This is one of those books that I often picked up and looked at, but never read. I'm shallow enough to admit I was turned off by the artwork and lack...moreThis is one of those books that I often picked up and looked at, but never read. I'm shallow enough to admit I was turned off by the artwork and lack of recognizable characters. I must say, I am so glad that Watchmen was chosen by one of my book groups, forcing me to get past my first impressions.
Watchmen takes place in alternative universe, where the emergence of costumed adventurers has altered the course of modern history. The superheroes, the majority which are neither super nor all that heroic (with one notable exception), are in forced retirement, until the murder of one of their own compels them to action once more. The plot twists and turns in unexpected ways, all the while introducing us to these masked men and women, their histories, and their motivations, and draws to a riveting and ambiguous conclusion that leaves the reader pondering what heroism really means.
This graphic novel, published originally in 1986, ushered in a new era for comic fans; comic books became literature, and superheroes became people with flaws and angst of their own. Alan Moore truly takes the genre to the level of literature, pulling out all those post modern favorite techniques like meta-fiction, intertextuality, and symbolism, while still retaining the classic elements of comic books; while there are no whizz-bang sound effects or thought bubbles, he stays true to the format and elevates it to a new level. Likewise, David Gibbons, the artist, uses the art in a deeper way; each panel is filled with meaning and symbolism, from the repeated use of the Comedian's smiley face, to the repeated graffiti asking, "Who watches the watchmen?" The art creates a cinematic feel and also evokes the "golden age" style of comics, and in the end I was appreciative of it. Both writer and artist have put a lot of thought into this work; for example, the chapter "Fearful Symmetry" is based on the William Blake poem, The Tyger, and not only are there numerous places where both plot and image symmetry are used, but the panels are symmetrical goign from first page to last page, second page to second-to-last page, and so on. The chapter also refers to the character, Rorschach, who wears a mask with a shifting, symmetrical inkblot, who tends to think in black and white, and is a character that others should be fearful of.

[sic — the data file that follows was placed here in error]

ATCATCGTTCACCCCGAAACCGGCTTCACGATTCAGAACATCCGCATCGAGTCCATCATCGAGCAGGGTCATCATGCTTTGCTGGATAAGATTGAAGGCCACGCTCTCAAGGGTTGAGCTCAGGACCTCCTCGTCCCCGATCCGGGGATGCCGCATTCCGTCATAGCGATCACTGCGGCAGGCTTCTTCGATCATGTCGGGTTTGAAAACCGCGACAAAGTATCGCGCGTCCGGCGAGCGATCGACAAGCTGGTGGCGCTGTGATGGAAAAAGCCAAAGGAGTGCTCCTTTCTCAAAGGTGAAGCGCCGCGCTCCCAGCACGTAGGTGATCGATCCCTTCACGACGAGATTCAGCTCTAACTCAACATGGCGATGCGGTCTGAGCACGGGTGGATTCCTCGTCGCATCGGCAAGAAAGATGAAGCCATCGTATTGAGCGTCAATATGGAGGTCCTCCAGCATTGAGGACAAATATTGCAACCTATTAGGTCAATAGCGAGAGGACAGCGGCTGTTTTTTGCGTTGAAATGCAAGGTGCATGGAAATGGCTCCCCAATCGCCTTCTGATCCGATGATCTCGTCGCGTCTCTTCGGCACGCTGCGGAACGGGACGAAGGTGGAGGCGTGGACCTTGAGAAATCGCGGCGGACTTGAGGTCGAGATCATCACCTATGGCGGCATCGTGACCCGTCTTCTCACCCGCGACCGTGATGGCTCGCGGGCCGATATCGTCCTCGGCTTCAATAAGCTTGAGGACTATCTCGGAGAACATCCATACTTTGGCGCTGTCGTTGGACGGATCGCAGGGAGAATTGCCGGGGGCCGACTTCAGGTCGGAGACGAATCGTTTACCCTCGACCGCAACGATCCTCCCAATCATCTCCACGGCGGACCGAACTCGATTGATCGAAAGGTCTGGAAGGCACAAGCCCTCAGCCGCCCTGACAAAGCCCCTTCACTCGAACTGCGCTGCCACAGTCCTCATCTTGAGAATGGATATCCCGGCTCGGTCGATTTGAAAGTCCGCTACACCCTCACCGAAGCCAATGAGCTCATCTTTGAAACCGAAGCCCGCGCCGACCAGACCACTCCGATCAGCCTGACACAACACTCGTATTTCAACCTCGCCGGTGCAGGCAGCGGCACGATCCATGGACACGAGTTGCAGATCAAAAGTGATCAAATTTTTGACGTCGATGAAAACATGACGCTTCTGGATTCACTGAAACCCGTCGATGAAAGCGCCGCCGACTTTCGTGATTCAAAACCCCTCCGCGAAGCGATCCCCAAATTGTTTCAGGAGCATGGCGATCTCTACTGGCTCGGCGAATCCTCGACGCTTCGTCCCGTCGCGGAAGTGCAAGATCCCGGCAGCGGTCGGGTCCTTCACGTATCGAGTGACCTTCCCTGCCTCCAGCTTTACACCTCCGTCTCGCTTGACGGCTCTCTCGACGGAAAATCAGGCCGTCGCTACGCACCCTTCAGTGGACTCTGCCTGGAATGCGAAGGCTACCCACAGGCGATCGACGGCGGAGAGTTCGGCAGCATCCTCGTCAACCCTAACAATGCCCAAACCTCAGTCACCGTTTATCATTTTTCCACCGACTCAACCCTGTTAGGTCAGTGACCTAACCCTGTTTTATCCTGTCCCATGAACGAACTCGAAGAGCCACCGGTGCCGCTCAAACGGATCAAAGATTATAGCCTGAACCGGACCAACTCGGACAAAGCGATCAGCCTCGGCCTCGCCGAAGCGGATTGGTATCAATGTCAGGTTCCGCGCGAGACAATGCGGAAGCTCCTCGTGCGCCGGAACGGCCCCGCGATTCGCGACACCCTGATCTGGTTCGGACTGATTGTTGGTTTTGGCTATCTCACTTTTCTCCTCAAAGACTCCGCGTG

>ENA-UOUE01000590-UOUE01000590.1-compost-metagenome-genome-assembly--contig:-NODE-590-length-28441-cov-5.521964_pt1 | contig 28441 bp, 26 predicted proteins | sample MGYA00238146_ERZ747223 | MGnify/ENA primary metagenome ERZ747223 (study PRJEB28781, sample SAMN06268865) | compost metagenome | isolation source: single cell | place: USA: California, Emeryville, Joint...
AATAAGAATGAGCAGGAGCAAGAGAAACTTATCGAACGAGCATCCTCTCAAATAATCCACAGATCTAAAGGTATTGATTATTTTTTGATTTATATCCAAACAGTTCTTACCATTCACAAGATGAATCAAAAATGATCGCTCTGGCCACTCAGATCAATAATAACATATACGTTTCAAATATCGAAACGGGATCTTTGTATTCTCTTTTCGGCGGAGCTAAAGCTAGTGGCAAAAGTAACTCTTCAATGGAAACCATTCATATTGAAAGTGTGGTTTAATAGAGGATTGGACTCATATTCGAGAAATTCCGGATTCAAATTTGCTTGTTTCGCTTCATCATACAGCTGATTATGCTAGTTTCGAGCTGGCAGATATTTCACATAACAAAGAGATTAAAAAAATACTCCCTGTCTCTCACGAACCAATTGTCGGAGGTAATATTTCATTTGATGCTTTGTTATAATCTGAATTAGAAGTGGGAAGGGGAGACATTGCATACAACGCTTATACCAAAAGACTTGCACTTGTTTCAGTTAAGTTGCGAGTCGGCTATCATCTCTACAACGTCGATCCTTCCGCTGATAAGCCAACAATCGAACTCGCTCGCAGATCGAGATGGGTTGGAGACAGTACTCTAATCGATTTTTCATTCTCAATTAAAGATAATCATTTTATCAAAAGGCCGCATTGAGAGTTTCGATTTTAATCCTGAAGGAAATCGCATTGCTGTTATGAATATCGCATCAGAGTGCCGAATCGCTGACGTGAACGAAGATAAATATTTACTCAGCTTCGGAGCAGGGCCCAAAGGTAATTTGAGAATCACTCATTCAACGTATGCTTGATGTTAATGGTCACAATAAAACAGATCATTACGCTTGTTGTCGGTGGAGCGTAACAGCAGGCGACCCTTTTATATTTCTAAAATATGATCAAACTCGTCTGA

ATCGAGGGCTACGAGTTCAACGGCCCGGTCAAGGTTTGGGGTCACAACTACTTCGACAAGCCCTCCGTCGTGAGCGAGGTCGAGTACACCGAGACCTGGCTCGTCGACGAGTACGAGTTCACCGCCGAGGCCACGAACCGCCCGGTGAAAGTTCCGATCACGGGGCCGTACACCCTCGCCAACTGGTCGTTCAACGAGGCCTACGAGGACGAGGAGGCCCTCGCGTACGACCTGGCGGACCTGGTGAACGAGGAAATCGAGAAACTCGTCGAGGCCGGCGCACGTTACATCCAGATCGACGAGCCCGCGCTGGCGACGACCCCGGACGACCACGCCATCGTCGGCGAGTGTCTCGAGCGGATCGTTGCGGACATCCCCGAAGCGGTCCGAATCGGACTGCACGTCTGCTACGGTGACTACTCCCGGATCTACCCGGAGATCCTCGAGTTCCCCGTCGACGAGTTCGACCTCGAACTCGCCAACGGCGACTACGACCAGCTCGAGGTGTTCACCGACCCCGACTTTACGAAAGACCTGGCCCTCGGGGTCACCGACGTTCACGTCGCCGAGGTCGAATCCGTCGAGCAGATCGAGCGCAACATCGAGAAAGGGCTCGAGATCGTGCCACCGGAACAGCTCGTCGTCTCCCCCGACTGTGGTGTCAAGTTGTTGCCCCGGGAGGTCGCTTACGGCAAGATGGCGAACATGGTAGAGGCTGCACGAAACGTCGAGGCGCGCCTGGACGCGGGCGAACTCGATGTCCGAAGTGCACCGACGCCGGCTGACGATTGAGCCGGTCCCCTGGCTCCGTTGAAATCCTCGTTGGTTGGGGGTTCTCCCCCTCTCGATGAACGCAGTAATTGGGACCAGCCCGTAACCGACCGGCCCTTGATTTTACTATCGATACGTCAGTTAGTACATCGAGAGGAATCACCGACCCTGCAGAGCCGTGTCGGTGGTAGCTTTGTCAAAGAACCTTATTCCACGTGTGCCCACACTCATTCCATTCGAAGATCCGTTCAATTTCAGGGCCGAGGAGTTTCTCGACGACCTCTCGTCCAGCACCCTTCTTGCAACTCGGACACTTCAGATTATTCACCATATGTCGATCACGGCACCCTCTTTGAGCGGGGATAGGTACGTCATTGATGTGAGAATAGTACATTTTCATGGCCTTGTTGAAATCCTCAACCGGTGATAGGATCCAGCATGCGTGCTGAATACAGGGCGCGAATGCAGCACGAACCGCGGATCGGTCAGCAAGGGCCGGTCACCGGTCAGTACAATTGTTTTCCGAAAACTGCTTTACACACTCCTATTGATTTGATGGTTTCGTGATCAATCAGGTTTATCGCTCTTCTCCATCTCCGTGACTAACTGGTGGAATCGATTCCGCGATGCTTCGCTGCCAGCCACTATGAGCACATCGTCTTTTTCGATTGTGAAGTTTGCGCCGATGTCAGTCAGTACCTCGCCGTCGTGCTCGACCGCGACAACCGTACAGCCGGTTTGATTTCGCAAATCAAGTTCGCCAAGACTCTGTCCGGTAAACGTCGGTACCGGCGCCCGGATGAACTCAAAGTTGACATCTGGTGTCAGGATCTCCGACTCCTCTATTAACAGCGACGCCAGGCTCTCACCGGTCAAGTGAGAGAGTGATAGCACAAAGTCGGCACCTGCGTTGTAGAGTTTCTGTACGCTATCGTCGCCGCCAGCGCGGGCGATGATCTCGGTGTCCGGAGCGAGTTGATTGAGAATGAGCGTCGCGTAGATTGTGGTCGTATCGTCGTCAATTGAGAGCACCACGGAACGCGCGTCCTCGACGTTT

One negative issue did get brought up in my book group meeting, and that was the treatment of the women in the book. Try as we might, we couldn't find many positive portrayals of female characters. We found the rape storyline distasteful, if only because all the characters but two, including the character who was the victim, are pretty dismissive of the serious nature of that act, and pretty forgiving of the rapist. I don't like seeing rape used as the start of a consensual, romantic relationship, and I don't like seeing a woman put her rapist up on a pedastal.
I still give the book five stars, however, because overall I loved the story and the characters, and found the writing stunning and moving. This is a landmark, watershed book, but it is also just a fine, enjoyable read. I'd recommend it to folks giving the genre a try for the first time, as well as graphic novel readers looking to branch out from Batman, Supes, and Spidey. (less)